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Book Title: A Shorter Summa: The Essential Philosophical Passages of St. Thomas Aquinas' Summa Theologica Edited and Explained for Beginners|
Date of issue: April 1st 1993
ISBN 13: 9780898704389
The author of the book: Thomas Aquinas
Format files: PDF
The size of the: 33.78 MB
Edition: Ignatius Press
Read full description of the books A Shorter Summa: The Essential Philosophical Passages of St. Thomas Aquinas' Summa Theologica Edited and Explained for Beginners:A shortened version of Kreeft's much larger Summa of the Summa, which in turn was a shortened version of the Summa Theologica. The reason for the double shortening is pretty obvious: the original runs some 4000 pages! (The Summa of the Summa was just over 500.) The Summa is certainly the greatest, most ambitious, most rational book of theology ever written. In it, there is also much philosophy, which is selected, excerpted, arranged, introduced, and explained in footnotes here by Kreeft, a popular Thomist teacher and writer. St. Thomas Aquinas is universally recognized as one of the greatest philosophers who ever lived. His writings combine the two fundamental ideals of philosophical writing: clarity and profundity. He is a master of metaphysics and technical terminology, yet so full of both theoretical and practical wisdom. He is the master of common sense. The Summa Theologica is timeless, but particularly important today because of his synthesis of faith and reason, revelation and philosophy, and the Biblical and the classical Greco-Roman heritages. This little book is designed for beginners, either for classroom use or individually. It contains the most famous and influential passages of St. Thomas' philosophy with copious aids to understanding them.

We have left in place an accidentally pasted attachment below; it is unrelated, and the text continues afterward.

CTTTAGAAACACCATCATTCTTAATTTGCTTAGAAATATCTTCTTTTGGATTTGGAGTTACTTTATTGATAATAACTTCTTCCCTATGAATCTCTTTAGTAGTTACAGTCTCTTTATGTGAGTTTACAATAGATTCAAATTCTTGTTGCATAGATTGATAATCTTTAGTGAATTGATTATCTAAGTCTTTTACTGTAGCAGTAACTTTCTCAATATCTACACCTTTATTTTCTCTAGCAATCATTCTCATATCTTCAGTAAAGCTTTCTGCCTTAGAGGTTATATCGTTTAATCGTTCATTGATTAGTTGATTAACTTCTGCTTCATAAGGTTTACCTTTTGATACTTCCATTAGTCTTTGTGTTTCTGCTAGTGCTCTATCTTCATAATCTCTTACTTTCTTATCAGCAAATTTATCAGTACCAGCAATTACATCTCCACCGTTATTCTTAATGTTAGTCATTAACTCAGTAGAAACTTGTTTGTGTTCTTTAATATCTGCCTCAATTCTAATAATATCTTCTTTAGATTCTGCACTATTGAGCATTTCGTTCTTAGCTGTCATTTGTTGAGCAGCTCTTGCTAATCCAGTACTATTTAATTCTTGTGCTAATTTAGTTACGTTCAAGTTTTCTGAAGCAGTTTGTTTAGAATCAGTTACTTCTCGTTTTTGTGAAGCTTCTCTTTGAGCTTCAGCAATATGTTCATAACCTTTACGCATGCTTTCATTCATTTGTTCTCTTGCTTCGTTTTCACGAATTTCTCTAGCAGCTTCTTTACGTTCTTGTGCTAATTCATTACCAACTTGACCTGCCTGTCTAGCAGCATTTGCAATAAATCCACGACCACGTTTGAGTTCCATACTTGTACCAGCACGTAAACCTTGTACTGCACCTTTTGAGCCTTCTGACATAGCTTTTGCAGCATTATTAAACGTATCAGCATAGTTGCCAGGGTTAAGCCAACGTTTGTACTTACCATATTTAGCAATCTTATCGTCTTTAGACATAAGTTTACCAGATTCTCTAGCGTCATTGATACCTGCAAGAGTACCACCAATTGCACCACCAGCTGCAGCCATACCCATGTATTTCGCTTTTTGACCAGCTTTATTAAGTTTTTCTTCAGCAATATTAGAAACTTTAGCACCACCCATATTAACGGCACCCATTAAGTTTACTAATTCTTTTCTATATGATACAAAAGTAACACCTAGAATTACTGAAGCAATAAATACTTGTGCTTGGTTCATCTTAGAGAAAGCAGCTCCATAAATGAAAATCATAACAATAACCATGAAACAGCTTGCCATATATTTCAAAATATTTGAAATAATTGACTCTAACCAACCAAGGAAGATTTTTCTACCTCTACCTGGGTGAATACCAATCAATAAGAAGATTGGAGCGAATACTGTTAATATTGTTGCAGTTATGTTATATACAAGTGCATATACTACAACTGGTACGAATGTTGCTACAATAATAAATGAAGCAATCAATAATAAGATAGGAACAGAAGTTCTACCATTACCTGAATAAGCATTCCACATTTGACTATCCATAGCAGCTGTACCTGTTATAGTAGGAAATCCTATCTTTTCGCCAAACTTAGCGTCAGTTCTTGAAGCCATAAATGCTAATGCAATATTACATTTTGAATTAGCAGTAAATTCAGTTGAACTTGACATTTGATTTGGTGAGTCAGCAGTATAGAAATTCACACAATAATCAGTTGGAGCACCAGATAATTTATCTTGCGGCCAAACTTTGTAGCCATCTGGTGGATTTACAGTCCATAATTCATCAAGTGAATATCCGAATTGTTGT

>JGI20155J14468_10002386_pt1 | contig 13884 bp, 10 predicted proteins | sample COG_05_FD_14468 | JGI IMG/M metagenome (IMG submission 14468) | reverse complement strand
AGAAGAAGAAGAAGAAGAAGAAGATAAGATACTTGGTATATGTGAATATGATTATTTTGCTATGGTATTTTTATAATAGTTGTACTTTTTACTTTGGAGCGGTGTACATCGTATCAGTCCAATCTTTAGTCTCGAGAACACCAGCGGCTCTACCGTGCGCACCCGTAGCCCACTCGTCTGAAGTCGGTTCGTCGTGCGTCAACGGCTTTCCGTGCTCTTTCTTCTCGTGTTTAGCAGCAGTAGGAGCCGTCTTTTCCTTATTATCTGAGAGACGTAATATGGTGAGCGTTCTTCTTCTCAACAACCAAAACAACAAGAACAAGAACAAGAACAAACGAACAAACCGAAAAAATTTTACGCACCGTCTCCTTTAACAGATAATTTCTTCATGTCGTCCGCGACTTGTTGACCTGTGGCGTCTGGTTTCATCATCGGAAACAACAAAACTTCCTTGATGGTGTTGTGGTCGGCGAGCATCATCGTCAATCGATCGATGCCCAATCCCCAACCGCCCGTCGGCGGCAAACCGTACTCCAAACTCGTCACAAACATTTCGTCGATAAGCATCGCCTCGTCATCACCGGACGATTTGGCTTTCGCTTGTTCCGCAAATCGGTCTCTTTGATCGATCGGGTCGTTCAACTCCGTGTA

Read information about the authorThomas Aquinas (sometimes styled Thomas of Aquin or Aquino), was a Dominican friar and priest notable as a scholastic theologian and philosopher. He is honored as a saint and "Doctor of the Church" in the Roman Catholic tradition.
Aquinas lived at a critical juncture of western culture when the arrival of the Aristotelian corpus in Latin translation reopened the question of the relation between faith and reason, calling into question the modus vivendi that had obtained for centuries. This crisis flared up just as universities were being founded. Thomas, after early studies at Montecassino, moved on to the University of Naples, where he met members of the new Dominican Order. It was at Naples too that Thomas had his first extended contact with the new learning. When he joined the Dominican Order he went north to study with Albertus Magnus, author of a paraphrase of the Aristotelian corpus. Thomas completed his studies at the University of Paris, which had been formed out of the monastic schools on the Left Bank and the cathedral school at Notre Dame. In two stints as a regent master Thomas defended the mendicant orders and, of greater historical importance, countered both the Averroistic interpretations of Aristotle and the Franciscan tendency to reject Greek philosophy. The result was a new modus vivendi between faith and philosophy which survived until the rise of the new physics. The Catholic Church has over the centuries regularly and consistently reaffirmed the central importance of Thomas's work for understanding its teachings concerning the Christian revelation, and his close textual commentaries on Aristotle represent a cultural resource which is now receiving increased recognition.
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